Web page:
Monday, July 16, 2007

Contracts - some pertinent ideas

What makes a better contract?

My short answer is the better contract lets everyone know what is expected of them and what they get for doing what is expected of them and what will happen if someone does not do what they are supposed to do.

Serendipity resulted in finding the following posts. I suggest them for those needing contracts written or writing contracts. They give a much fuller answer to what makes a better contract.

David Munn's Blog has a post, Extreme Contract Simplification, but the following is key to the post (and has more information than available to non-members at the IACCM site) about Scottish & Newcastle's approach to contracts:

The S&N approach is radically different. Their approach is to start with the assumption that they can use a short and simple contract. If they can’t find a good reason not to use this approach, they try to develop a contract that is stripped of as many legal terms as possible—and those that remain are as simple and short as possible.
The post mentions S& N uses this method for supply agreements, trademark licenses, and international distribution agreements.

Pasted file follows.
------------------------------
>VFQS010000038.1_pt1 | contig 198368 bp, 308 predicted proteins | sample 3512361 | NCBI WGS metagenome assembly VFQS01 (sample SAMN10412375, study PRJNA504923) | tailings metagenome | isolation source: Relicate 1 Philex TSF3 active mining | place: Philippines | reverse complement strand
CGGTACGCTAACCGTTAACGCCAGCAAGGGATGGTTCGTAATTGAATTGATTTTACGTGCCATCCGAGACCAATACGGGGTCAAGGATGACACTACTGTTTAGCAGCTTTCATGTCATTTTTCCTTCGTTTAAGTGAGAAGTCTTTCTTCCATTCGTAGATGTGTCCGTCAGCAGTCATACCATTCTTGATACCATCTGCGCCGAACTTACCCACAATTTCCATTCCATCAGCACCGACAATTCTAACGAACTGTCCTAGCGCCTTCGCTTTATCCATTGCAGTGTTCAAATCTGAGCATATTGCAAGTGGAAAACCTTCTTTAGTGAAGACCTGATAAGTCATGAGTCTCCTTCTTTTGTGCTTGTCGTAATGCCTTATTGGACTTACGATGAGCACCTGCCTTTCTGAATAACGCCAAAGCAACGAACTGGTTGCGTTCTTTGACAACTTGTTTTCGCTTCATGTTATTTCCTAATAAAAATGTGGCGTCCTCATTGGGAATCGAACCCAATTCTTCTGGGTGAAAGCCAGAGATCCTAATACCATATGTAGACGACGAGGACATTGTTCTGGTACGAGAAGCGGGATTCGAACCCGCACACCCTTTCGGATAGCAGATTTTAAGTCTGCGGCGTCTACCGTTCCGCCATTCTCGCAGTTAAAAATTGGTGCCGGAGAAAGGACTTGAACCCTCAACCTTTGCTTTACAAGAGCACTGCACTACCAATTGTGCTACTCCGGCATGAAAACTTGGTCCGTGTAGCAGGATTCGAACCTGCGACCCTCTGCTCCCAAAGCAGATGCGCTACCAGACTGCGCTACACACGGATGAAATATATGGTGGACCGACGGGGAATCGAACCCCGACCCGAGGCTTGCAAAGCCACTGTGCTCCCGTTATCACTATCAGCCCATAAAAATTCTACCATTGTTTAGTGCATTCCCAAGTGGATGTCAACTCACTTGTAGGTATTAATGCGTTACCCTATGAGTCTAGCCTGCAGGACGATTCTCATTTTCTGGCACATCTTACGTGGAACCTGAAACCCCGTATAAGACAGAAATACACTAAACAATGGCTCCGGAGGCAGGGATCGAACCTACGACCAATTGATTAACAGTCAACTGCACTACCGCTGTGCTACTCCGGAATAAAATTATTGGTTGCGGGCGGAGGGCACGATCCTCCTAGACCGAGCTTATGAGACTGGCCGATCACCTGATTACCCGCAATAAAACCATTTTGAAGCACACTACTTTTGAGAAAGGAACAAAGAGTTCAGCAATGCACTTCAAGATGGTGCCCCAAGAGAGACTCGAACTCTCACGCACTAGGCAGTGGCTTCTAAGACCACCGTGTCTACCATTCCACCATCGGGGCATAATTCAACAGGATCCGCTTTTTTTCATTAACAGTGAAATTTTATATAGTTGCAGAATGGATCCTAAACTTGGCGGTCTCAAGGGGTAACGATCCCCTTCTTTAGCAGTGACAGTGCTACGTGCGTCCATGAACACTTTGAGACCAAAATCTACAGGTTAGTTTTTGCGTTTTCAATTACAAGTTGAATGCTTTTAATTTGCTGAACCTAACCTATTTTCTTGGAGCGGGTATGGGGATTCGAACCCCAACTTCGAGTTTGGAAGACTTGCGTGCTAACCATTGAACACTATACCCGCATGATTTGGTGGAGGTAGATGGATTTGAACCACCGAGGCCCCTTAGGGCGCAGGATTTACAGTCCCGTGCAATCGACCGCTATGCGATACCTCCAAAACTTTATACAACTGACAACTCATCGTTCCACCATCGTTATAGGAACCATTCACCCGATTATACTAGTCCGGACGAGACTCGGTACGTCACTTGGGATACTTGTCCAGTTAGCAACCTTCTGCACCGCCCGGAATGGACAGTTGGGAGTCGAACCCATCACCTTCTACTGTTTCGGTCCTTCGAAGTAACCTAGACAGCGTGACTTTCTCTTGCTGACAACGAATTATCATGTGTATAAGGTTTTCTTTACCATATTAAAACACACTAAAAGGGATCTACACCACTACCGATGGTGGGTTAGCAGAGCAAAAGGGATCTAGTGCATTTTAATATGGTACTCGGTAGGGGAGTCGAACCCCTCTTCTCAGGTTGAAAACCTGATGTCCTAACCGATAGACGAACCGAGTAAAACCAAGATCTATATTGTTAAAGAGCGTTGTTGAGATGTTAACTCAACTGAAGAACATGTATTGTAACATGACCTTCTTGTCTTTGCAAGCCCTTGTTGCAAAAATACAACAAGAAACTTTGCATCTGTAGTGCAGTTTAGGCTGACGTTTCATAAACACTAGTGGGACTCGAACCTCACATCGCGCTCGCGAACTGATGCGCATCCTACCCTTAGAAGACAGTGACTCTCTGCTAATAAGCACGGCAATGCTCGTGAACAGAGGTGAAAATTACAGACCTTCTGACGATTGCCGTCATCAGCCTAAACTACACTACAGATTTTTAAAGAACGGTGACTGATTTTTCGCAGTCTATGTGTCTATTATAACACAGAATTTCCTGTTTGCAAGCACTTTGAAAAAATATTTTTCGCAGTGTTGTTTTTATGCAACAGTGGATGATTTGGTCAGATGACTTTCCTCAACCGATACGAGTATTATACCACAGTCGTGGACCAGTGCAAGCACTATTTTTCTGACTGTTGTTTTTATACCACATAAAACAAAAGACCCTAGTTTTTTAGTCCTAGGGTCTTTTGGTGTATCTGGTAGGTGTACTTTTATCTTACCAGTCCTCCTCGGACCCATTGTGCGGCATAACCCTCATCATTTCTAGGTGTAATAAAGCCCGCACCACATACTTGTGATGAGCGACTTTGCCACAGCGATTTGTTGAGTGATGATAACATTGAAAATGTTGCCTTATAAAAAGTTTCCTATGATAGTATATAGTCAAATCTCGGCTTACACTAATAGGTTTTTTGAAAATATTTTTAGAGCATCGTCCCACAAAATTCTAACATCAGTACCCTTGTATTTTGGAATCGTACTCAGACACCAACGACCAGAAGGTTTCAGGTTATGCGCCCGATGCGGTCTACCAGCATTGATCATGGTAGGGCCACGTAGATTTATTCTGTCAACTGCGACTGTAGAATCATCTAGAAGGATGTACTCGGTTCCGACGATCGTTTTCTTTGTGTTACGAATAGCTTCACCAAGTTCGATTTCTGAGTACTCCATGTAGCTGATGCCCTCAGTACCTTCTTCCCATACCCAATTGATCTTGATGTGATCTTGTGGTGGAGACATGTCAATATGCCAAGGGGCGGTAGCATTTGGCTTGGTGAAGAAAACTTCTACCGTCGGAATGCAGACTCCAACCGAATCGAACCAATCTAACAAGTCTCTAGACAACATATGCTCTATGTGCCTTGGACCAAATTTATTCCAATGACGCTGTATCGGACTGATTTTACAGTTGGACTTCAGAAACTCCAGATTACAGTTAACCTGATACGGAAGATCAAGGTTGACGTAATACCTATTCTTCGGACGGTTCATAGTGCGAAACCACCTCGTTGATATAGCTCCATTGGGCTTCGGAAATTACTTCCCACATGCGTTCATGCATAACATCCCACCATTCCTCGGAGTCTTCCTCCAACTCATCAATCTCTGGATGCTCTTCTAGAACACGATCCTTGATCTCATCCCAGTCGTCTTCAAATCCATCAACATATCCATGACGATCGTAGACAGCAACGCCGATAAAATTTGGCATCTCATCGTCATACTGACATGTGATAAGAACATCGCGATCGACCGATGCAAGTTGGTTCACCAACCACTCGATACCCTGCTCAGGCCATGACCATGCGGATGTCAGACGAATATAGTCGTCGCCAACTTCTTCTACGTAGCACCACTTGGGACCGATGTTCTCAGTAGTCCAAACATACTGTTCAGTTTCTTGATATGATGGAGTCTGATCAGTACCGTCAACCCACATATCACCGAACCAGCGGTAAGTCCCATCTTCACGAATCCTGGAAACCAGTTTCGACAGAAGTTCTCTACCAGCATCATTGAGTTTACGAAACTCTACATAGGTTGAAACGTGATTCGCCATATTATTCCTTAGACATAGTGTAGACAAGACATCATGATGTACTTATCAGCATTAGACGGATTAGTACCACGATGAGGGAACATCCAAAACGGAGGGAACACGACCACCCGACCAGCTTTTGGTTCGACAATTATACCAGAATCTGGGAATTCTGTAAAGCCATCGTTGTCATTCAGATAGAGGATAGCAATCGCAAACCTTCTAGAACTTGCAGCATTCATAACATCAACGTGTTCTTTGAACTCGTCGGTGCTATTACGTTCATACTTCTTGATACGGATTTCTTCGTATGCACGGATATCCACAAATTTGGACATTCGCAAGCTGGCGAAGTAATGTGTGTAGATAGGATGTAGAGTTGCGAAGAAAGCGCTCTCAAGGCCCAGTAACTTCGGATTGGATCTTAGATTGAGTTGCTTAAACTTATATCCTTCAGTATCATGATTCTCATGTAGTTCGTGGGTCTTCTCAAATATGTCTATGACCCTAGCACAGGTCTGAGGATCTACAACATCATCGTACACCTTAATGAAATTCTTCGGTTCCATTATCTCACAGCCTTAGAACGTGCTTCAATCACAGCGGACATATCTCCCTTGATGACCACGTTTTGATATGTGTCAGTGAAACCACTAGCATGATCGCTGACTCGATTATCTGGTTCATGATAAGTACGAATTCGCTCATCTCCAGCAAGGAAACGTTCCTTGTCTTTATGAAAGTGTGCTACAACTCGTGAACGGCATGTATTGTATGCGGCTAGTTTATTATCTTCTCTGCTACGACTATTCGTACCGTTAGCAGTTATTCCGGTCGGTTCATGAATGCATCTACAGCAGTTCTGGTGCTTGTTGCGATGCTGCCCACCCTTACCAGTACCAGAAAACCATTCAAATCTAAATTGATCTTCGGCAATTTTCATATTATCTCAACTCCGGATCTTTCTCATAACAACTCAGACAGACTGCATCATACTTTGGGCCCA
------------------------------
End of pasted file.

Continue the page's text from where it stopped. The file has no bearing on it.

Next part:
Then Ken Adams has a post on Contract Language and Layout—Ten Dos and Don’ts
distilled from a year of his posts on Adams Drafting. I think you will find that both posts preach the same sermon.

I agree with the approaches to contracts in the posts I cited but I also maintain that the clients (that is you, dear reader, if you are not a lawyer) are greatest hindrance to simplifying contracts. Clients expect legalese from lawyers, they will pay more for legalese, and between those two poles operate the lawyers. Fearing to lose clients because the contracts are in plain English and thus lose income, we bow to the client's desire for bulkier and bulkier contracts.

I would also say lawyer laziness contributes to the mess. Explaining to clients why legalese is not good does require more effort than merely cracking out the precedent and presenting the client with a finished product. However, inertia is probably a better word than laziness.

Speaking of legalese, I want to suggest The Party of the First Part blog which has its motto: Adventures in Legalese. It is fun and educational and seemed a good mention after all this dry grousing about contract terms.